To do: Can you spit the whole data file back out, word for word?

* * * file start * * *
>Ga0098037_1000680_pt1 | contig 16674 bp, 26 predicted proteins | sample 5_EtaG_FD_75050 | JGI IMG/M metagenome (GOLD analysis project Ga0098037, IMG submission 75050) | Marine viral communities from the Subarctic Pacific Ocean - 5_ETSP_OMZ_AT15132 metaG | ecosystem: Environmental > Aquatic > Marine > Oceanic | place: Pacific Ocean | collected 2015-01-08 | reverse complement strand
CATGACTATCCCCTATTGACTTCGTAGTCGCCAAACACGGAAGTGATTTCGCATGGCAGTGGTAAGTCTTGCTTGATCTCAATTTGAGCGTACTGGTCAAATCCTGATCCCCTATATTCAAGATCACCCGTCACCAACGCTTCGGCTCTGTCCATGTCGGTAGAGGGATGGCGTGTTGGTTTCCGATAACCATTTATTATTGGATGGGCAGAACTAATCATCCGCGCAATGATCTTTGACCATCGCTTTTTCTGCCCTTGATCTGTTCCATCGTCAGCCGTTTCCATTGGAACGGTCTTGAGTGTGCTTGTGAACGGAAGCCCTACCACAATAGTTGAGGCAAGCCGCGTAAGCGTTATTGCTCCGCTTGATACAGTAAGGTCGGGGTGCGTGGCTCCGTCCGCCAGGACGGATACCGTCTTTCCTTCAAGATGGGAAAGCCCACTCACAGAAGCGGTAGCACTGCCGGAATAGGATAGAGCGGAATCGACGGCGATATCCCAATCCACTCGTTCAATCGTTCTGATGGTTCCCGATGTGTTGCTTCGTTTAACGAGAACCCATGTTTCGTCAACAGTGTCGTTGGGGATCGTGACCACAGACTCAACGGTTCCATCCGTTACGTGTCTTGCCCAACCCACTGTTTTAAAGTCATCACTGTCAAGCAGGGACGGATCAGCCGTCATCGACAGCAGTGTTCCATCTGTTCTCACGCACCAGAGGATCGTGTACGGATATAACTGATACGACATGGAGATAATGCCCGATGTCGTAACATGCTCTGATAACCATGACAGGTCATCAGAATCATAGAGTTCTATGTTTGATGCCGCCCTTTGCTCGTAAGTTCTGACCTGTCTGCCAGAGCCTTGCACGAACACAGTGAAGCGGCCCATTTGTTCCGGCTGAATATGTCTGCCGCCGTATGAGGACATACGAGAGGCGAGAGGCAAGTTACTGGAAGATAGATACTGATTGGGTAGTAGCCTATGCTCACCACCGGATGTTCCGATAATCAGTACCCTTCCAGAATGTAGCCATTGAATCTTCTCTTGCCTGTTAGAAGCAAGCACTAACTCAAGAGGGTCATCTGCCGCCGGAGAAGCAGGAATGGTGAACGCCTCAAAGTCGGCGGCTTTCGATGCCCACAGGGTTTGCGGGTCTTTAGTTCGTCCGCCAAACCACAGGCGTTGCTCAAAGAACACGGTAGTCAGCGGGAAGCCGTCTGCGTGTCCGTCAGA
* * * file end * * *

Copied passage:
>Ga0098037_1000680_pt1 | contig 16674 bp, 26 predicted proteins | sample 5_EtaG_FD_75050 | JGI IMG/M metagenome (GOLD analysis project Ga0098037, IMG submission 75050) | Marine viral communities from the Subarctic Pacific Ocean - 5_ETSP_OMZ_AT15132 metaG | ecosystem: Environmental > Aquatic > Marine > Oceanic | place: Pacific Ocean | collected 2015-01-08 | reverse complement strand
CATGACTATCCCCTATTGACTTCGTAGTCGCCAAACACGGAAGTGATTTCGCATGGCAGTGGTAAGTCTTGCTTGATCTCAATTTGAGCGTACTGGTCAAATCCTGATCCCCTATATTCAAGATCACCCGTCACCAACGCTTCGGCTCTGTCCATGTCGGTAGAGGGATGGCGTGTTGGTTTCCGATAACCATTTATTATTGGATGGGCAGAACTAATCATCCGCGCAATGATCTTTGACCATCGCTTTTTCTGCCCTTGATCTGTTCCATCGTCAGCCGTTTCCATTGGAACGGTCTTGAGTGTGCTTGTGAACGGAAGCCCTACCACAATAGTTGAGGCAAGCCGCGTAAGCGTTATTGCTCCGCTTGATACAGTAAGGTCGGGGTGCGTGGCTCCGTCCGCCAGGACGGATACCGTCTTTCCTTCAAGATGGGAAAGCCCACTCACAGAAGCGGTAGCACTGCCGGAATAGGATAGAGCGGAATCGACGGCGATATCCCAATCCACTCGTTCAATCGTTCTGATGGTTCCCGATGTGTTGCTTCGTTTAACGAGAACCCATGTTTCGTCAACAGTGTCGTTGGGGATCGTGACCACAGACTCAACGGTTCCATCCGTTACGTGTCTTGCCCAACCCACTGTTTTAAAGTCATCACTGTCAAGCAGGGACGGATCAGCCGTCATCGACAGCAGTGTTCCATCTGTTCTCACGCACCAGAGGATCGTGTACGGATATAACTGATACGACATGGAGATAATGCCCGATGTCGTAACATGCTCTGATAACCATGACAGGTCATCAGAATCATAGAGTTCTATGTTTGATGCCGCCCTTTGCTCGTAAGTTCTGACCTGTCTGCCAGAGCCTTGCACGAACACAGTGAAGCGGCCCATTTGTTCCGGCTGAATATGTCTGCCGCCGTATGAGGACATACGAGAGGCGAGAGGCAAGTTACTGGAAGATAGATACTGATTGGGTAGTAGCCTATGCTCACCACCGGATGTTCCGATAATCAGTACCCTTCCAGAATGTAGCCATTGAATCTTCTCTTGCCTGTTAGAAGCAAGCACTAACTCAAGAGGGTCATCTGCCGCCGGAGAAGCAGGAATGGTGAACGCCTCAAAGTCGGCGGCTTTCGATGCCCACAGGGTTTGCGGGTCTTTAGTTCGTCCGCCAAACCACAGGCGTTGCTCAAAGAACACGGTAGTCAGCGGGAAGCCGTCTGCGTGTCCGTCAGA